Funds in the habit of applying robust and regular scenario testing designed to test their ability to respond to some of these challenges will be more likely to be better equipped to manage them and the associated risk of reputational damage.

Mitigants could include:

  • a dedicated function for monitoring developments in the industry and competitors;
  • reporting to management and Boards on these developments;
  • reporting to the Board on the effectiveness of the risk management framework in light of these;
  • reporting to the Board on progress against the Strategic Business Plan;
  • regular communication between Board and management, regulators and industry analysts;
  • a culture encouraging new ideas. This could be facilitated from time to time for example by: designated design thinking think tanks; support for appreciative inquiry and constructive challenge.

APRA has recently commented that it would expect to see adjustments to Strategic Business Plans to reflect disruptive events or delivery of innovation. In her address to the AFR Banking and Wealth Summit in Sydney , Helen Rowell, Deputy Chairman of ARPA, said:

“In this context, superannuation boards should be:

  • setting strategic direction and developing robust business plans; and
  • ensuring appropriate benchmarking, monitoring and review of their operations, services and performance in all areas.

Some superannuation boards have developed rigorous and proactive strategic and business planning processes, recognising the need to adapt, respond and remain relevant in a rapidly changing environment. In some instances, however, strategic and business planning appears to have more focus on ensuring compliance with legislative and prudential requirements than addressing core strategic and operational challenges.”

Additional components for the appropriate governance of innovation are referred to in SPS 510 on Governance. The Board must ensure that directors and senior management, collectively, have the full range of skills needed for the effective and prudent operation of the trustee’s business operations, and that each director has skills that allow them to make an effective contribution to Board deliberations and processes. This includes the requirement for directors, collectively, to have the necessary skills, knowledge and experience to understand the risks of the trustee’s business operations, including its legal and prudential obligations, and to ensure that the trustee’s business operations are managed in an appropriate
way taking into account these risks.”

In addition, the Board must have procedures for assessing the Board’s performance, as well as the performance of each individual director, relative to the Board’s objectives. The additional requirement for the Board to have a formal policy on Board renewal is intended to ensure that the Board remains open to new ideas and independent thinking. This is critical in the context of ensuring that the trustee can effectively address and manage the challenges of innovation and disruptive change.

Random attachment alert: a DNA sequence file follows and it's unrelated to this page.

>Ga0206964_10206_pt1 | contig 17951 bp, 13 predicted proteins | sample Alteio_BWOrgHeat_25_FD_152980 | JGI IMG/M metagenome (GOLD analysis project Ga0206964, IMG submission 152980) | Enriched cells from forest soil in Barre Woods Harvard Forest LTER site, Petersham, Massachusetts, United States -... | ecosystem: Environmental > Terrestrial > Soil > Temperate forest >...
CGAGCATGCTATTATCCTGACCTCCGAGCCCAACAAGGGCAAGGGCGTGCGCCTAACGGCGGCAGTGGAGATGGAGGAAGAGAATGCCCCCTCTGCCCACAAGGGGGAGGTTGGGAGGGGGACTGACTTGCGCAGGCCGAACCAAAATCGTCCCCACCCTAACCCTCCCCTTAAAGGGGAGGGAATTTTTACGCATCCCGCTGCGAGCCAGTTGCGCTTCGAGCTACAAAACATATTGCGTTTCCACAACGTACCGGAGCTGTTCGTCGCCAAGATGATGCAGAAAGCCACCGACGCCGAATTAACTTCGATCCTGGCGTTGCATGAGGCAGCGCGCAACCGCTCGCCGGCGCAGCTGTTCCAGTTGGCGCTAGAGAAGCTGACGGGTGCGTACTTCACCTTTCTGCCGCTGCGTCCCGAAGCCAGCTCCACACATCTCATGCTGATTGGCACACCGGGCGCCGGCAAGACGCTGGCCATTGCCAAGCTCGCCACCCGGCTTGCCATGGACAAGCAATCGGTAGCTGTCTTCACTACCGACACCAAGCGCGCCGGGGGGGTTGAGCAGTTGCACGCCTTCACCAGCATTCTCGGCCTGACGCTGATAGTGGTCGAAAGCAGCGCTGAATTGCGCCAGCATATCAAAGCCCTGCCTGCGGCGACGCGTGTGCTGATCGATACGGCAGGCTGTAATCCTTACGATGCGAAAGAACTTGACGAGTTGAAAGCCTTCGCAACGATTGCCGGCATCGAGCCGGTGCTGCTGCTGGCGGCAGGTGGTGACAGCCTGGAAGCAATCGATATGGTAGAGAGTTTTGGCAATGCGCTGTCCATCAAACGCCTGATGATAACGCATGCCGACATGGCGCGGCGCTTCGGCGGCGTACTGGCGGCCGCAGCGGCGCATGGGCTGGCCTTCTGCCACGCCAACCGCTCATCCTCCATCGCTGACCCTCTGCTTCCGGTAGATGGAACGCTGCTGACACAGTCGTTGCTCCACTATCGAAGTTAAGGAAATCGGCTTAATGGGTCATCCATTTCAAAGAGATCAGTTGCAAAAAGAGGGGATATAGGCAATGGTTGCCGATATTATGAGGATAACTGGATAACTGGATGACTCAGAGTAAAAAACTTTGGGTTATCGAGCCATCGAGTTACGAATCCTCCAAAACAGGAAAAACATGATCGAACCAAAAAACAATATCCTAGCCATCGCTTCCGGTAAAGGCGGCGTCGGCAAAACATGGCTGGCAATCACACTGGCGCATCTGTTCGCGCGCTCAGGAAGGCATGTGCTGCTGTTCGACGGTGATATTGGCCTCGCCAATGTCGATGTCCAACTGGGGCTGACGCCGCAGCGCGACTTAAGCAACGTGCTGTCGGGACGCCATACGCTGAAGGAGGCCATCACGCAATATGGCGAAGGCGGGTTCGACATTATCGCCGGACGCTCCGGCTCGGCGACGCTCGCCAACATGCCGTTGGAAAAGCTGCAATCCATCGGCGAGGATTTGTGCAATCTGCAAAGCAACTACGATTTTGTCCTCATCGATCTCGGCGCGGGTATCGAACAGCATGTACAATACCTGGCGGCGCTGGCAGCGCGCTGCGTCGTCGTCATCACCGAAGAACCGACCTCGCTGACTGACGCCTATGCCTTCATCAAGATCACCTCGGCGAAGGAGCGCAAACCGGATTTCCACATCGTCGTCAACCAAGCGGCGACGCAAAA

Conclusion

The governance framework for a fund must be able to continuously identify new trends and respond appropriately. Everyone, from the Board through to management, committees, working groups, senior and junior management needs to take responsibility for keeping the risk management framework and the trustee’s strategic business plan relevant and effective.

Success will be measured not by compliance alone but by demonstrating robust processes to manage innovation with excellence. Success will mean that the fund will not only be compliant, it will be attractive to existing, as well as new, members and therefore be more likely to maintain sustainable operations in an increasingly competitive environment. 

1. Sean McGing & Andrew Mead, ‘Innovation in Superannuation’ 2010, Institute of Actuaries 5th
Annual Forum.

Sue Everingham

I champion the delivery of first rate thinking in all aspects of my profession.

Sue Everingham Consultant

Sue is an expert in all aspects of superannuation from constituent documents, insurance and investment arrangements through to benefit design and member communication. Her special interest is in corporate and prudential governance from the Board room through to the Prudential Policies and from Risk Management through to compliance.

Sue has over 25 years experience in the Financial Services industry practising in Australia and for a short period in the US. She has private practice experience as well as leading in-house legal teams at Mercer and at CBA. Sue specialises in superannuation and has a Masters of Taxation and is CPA qualified, and completed a Diploma with the AICD in 2004.

Sue's goal is to help clients identify their need for legal advice and provide the advice that meets their needs.  Good communication skills help Sue understand a client's requirements, business acumen helps her position client needs within the relevant context. The extent of Sue's experience helps her deliver legal advice in a commercial and practical format.